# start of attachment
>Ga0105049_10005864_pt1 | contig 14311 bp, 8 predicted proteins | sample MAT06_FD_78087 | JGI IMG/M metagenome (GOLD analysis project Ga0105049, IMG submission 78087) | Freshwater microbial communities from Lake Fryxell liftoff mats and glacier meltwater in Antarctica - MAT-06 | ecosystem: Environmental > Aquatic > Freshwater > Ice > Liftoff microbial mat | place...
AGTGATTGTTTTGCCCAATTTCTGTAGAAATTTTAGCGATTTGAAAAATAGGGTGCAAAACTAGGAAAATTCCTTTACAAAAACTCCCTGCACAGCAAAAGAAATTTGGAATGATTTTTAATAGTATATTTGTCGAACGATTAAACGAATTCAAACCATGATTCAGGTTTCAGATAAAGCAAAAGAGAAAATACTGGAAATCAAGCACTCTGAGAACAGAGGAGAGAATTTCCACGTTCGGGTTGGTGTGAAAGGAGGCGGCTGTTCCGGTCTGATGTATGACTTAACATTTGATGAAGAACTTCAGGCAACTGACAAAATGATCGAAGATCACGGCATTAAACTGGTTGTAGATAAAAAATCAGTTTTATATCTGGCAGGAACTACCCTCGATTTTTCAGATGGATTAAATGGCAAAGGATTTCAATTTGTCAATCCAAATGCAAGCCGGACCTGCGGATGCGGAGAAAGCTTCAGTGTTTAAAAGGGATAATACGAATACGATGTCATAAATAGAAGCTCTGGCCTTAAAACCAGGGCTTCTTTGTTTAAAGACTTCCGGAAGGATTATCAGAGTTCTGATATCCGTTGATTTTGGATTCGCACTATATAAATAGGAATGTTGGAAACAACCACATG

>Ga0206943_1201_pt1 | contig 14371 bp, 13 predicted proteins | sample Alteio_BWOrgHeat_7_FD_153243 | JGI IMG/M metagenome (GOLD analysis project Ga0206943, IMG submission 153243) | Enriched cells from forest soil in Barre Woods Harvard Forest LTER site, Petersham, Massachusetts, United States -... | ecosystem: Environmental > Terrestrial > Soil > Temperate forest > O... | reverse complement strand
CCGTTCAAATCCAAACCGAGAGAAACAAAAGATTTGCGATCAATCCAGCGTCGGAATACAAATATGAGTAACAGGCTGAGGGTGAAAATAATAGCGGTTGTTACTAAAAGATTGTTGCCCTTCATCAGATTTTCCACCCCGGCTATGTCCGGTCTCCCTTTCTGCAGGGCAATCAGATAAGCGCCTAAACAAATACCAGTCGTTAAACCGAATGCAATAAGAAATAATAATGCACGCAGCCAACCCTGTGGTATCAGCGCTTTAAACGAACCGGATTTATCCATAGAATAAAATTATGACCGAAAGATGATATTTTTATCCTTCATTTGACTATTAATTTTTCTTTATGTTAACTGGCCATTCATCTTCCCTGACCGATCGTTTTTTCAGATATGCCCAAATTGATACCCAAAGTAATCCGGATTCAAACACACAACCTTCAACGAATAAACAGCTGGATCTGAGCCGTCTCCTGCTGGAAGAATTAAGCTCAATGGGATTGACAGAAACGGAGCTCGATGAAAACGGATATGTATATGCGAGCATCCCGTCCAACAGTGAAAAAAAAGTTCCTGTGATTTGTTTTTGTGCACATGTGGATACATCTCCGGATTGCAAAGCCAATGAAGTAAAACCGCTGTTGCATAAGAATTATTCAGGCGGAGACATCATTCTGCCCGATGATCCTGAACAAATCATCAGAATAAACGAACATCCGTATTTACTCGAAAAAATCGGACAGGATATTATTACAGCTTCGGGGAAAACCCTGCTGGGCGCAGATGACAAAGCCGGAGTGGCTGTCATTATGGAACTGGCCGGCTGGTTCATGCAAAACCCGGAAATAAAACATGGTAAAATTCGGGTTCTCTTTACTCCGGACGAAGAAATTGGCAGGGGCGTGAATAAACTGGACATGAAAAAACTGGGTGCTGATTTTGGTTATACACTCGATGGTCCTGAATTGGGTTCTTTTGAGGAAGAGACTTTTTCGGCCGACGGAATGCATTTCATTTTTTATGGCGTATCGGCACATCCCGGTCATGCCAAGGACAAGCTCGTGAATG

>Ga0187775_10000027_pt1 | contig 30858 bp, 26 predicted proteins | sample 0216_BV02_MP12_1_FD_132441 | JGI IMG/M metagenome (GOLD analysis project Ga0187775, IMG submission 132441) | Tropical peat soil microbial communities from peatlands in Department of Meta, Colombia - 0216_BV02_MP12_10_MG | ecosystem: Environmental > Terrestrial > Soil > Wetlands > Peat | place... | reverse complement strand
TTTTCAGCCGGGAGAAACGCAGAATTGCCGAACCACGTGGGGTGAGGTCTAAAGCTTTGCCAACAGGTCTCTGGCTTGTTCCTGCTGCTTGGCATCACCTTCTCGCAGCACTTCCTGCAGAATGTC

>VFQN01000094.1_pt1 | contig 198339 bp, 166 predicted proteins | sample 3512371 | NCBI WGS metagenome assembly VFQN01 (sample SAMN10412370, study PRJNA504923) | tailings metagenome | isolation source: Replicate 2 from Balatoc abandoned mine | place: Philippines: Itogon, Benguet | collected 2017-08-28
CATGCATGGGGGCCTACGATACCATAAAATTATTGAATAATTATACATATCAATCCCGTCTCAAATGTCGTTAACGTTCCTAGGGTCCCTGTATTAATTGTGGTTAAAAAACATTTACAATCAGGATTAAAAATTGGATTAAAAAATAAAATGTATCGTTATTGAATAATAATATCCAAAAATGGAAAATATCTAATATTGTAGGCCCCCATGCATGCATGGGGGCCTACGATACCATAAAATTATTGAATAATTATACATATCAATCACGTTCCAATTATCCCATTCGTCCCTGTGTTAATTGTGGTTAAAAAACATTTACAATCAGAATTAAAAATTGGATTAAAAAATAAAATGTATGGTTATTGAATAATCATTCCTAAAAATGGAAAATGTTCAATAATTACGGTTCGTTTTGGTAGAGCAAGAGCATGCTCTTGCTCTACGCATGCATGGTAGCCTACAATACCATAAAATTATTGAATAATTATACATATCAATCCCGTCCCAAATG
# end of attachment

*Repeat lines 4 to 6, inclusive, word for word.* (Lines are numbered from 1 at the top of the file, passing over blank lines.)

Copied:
CCGTTCAAATCCAAACCGAGAGAAACAAAAGATTTGCGATCAATCCAGCGTCGGAATACAAATATGAGTAACAGGCTGAGGGTGAAAATAATAGCGGTTGTTACTAAAAGATTGTTGCCCTTCATCAGATTTTCCACCCCGGCTATGTCCGGTCTCCCTTTCTGCAGGGCAATCAGATAAGCGCCTAAACAAATACCAGTCGTTAAACCGAATGCAATAAGAAATAATAATGCACGCAGCCAACCCTGTGGTATCAGCGCTTTAAACGAACCGGATTTATCCATAGAATAAAATTATGACCGAAAGATGATATTTTTATCCTTCATTTGACTATTAATTTTTCTTTATGTTAACTGGCCATTCATCTTCCCTGACCGATCGTTTTTTCAGATATGCCCAAATTGATACCCAAAGTAATCCGGATTCAAACACACAACCTTCAACGAATAAACAGCTGGATCTGAGCCGTCTCCTGCTGGAAGAATTAAGCTCAATGGGATTGACAGAAACGGAGCTCGATGAAAACGGATATGTATATGCGAGCATCCCGTCCAACAGTGAAAAAAAAGTTCCTGTGATTTGTTTTTGTGCACATGTGGATACATCTCCGGATTGCAAAGCCAATGAAGTAAAACCGCTGTTGCATAAGAATTATTCAGGCGGAGACATCATTCTGCCCGATGATCCTGAACAAATCATCAGAATAAACGAACATCCGTATTTACTCGAAAAAATCGGACAGGATATTATTACAGCTTCGGGGAAAACCCTGCTGGGCGCAGATGACAAAGCCGGAGTGGCTGTCATTATGGAACTGGCCGGCTGGTTCATGCAAAACCCGGAAATAAAACATGGTAAAATTCGGGTTCTCTTTACTCCGGACGAAGAAATTGGCAGGGGCGTGAATAAACTGGACATGAAAAAACTGGGTGCTGATTTTGGTTATACACTCGATGGTCCTGAATTGGGTTCTTTTGAGGAAGAGACTTTTTCGGCCGACGGAATGCATTTCATTTTTTATGGCGTATCGGCACATCCCGGTCATGCCAAGGACAAGCTCGTGAATG

>Ga0187775_10000027_pt1 | contig 30858 bp, 26 predicted proteins | sample 0216_BV02_MP12_1_FD_132441 | JGI IMG/M metagenome (GOLD analysis project Ga0187775, IMG submission 132441) | Tropical peat soil microbial communities from peatlands in Department of Meta, Colombia - 0216_BV02_MP12_10_MG | ecosystem: Environmental > Terrestrial > Soil > Wetlands > Peat | place... | reverse complement strand
TTTTCAGCCGGGAGAAACGCAGAATTGCCGAACCACGTGGGGTGAGGTCTAAAGCTTTGCCAACAGGTCTCTGGCTTGTTCCTGCTGCTTGGCATCACCTTCTCGCAGCACTTCCTGCAGAATGTC